The trouble with recalling the Troubles
Northern Ireland is not overwhelmed by Troubles nostalgia, but that is not because it is impossible to be nostalgic about a ‘war’ – it’s because there is no clean break with the past and no clear winners or losers who can indulge their nostalgias.
Ireland’s past is commonly seen as tragic, and not just because of the thousands of deaths and casualties sustained in violent struggle. Ireland is considered tragic because despite its revolutions and periodic conflicts, none have been ‘the origin of a people’ – as Colin Graham says, there are no winners or losers here. As a consequence there is no unified position from which to regard the past.
Colin Graham concludes by saying that: ‘If we get to a full-blown Troubles nostalgia industry then we’ll know that it’s all over.’ The reference to industry is significant because it isn’t just governments and educationalists that have a vested interest in producing a consensual version of the past that they can add to the curriculum and exhibit in public. The commercial interests would no doubt prefer an agreed version of the Troubles that can be commodified for popular consumption.
Despite its contested nature, the film industry has made a number of forays into Northern Ireland’s past but only to illustrate the difficulties of making any sense of it for paying audiences. Some of these films have been set in the 1970s, the most violent period of the troubles: like Titanic Town (1998) about Bernie McPhelimy, a housewife who is concerned to protect her home and family from the encroaching violence in her neighbourhood by attempting to broker a ceasefire between the IRA and British soldiers. The film presents the decade in realist detail and in sharp contrast to the 70s noir of films like Resurrection Man (1998) and Nothing Personal (1995) that imbue their loyalist killers with a degree of 1970s gangster chic, similar to that exploited by Quentin Tarantino. Leatherjacks, sideburns, Capri cars and contemporaneous soundtracks render the decade exotic.
On the other hand, Mickybo and Me presents the 70s in almost pre-lapsarian terms. It’s a rite of passage, buddy movie about two young friends from either side of the sectarian divide in early 1970s Belfast. Modelling themselves on their screen idols, Butch Cassidy and the Sundance Kid, the two go on the run, in the mistaken belief that they have shot an elderly neighbour dead in his bath with a gun found in his house. Pursued by the law and reported by the media, the boys live-out their ‘outlaw’ dream unaware that in a real sense their cross-community friendship makes them ‘outlaws’ from the sectarian society they are growing up in.
Determined to escape to Australia like their heroes the boys head south looking for a boat and leap off a pier into the sea to avoid capture. There is of course no plausible means of escape within the context of the film’s realist diegesis, although a freeze frame suspends them in mid-air for a moment, briefly preserving their innocence. When they are returned to Belfast, Mickybo discovers that loyalists have murdered his father and the boys’ friendship disintegrates. However for a moment the freeze frame holds out the tantalising possibility of arresting time and denying history. There is a similar conceit in Wild About Harry (2000) where Harry, a TV chef going through an acrimonious divorce gets mugged, banged on the head and wakes up with amnesia. With no memory of the previous 30 years, he is transported back to a time when he was teenager, adored his wife and, of course, before the troubles.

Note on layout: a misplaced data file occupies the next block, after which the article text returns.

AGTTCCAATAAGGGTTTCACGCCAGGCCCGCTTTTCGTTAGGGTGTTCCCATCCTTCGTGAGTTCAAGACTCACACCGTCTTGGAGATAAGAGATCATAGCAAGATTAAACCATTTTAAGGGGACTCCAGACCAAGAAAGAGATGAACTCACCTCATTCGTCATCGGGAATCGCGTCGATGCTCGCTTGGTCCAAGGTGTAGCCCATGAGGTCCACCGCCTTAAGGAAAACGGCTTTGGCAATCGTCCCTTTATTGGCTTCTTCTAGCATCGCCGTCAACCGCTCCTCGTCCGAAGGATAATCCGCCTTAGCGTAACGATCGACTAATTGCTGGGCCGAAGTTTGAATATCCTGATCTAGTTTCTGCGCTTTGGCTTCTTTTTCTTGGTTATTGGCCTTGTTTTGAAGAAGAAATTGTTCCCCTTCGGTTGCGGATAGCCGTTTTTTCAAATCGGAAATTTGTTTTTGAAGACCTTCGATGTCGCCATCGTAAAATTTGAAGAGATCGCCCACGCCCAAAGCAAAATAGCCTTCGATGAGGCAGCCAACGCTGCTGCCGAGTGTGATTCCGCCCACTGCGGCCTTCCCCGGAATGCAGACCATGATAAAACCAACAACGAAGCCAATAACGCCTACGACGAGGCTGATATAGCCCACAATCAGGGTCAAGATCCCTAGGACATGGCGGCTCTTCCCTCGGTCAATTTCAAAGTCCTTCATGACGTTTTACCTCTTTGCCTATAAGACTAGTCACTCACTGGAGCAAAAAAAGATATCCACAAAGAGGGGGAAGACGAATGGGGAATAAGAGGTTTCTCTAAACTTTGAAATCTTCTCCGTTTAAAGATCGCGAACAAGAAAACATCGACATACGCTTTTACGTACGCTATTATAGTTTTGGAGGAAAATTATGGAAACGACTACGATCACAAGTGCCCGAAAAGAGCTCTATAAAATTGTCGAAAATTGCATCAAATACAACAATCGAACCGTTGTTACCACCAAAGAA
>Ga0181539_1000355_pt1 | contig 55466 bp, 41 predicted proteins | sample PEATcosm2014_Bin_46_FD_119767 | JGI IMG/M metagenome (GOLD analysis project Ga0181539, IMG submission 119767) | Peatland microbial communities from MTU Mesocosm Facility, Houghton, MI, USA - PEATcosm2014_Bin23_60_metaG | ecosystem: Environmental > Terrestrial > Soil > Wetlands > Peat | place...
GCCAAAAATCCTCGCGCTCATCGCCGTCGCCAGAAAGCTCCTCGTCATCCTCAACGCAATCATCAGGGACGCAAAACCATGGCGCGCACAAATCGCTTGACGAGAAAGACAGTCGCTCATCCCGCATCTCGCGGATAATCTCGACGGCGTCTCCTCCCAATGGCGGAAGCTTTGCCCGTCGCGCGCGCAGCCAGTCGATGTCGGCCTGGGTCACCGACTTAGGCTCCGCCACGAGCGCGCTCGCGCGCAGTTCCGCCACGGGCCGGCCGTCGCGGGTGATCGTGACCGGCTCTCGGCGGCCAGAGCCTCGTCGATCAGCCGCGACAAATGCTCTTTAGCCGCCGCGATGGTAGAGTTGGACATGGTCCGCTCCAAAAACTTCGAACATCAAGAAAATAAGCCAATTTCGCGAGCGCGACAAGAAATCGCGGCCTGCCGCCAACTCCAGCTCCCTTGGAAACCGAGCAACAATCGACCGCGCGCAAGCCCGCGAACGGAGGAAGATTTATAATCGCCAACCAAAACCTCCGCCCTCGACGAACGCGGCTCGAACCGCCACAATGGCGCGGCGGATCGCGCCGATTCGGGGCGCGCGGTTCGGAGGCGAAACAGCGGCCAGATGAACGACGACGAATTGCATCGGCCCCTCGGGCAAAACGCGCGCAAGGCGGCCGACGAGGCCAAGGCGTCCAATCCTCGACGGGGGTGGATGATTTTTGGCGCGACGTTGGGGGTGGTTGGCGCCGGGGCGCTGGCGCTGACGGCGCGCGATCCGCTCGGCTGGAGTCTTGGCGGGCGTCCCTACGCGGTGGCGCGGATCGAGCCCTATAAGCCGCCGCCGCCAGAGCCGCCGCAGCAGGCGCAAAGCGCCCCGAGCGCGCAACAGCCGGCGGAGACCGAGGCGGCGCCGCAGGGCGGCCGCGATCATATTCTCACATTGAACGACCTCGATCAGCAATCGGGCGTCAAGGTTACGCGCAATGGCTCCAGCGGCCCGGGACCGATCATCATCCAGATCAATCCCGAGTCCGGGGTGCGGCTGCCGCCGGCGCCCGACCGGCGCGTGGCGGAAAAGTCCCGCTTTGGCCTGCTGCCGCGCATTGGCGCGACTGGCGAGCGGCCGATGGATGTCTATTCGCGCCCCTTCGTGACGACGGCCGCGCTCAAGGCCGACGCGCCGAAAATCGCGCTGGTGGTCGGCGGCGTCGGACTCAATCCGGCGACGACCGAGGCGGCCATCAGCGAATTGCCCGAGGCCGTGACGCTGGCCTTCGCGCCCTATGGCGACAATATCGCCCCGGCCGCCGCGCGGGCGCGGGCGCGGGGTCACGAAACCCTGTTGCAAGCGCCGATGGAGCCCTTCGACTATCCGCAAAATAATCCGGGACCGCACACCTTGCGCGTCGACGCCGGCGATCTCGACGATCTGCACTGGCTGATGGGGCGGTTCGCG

Ultimately though Northern Ireland’s violent past is simultaneously disputed and undeniable. Films that have sought to deal with that past have often done so with an eye on the ideological needs of the present but some films have projected forward to possible futures. There old animosities still prevail but stories are not determined by historical record or the obligation of contemporary conditions. Instead sectarian antagonisms can be transplanted into a fictitious social context that typically emphasises their ridiculousness or dystopian potential. One example is the black comedy Divorcing Jack (1998), which is set in a not too distant future when Northern Ireland is an independent state and on the threshold of electing its first Prime Minister. Michael Brinn, the favourite to win, is an ex-republican paramilitary who feels it necessary to conceal his violent past from the electorate in a way Northern Ireland’s current Deputy First Minister never has.
Another example of futurology is the screwball romantic comedy The Most Fertile Man in Ireland (1999), in which Belfast bachelor, Eamon Manley discovers he is the antidote to a crisis in male fertility. Blessed with extraordinary sperm he becomes a ‘one man service industry’ but the promiscuity that this new career necessarily entails threatens his own fledgling romantic relationship with Rosie. However retirement is out of the question since Eamon’s fertility has brought him to the attention of competing Protestant and Catholic leaders, determined to enlist Eamon to help them out-breed each other. Ultimately though Eamon rejects the sectarian labelling of his many children, insisting that he has bred ‘faithless little Eamons’. The point is given visual emphasis at the end of the film when he is pictured against a white background surrounded by children (which are surely his own, given that they share his distinctive red hair), the blank mise-en-scene offering an assurance of semiotic and political neutrality or social limbo.
In these films the past is circumnavigated: sometimes with recourse to generic conventions that exoticise it, sometimes by forgetting it, or denying it, or by fantasising about simply arresting time and avoiding the harsh reality of the troubles. On occasions it is apparently even preferable to leap-frog the present into the future.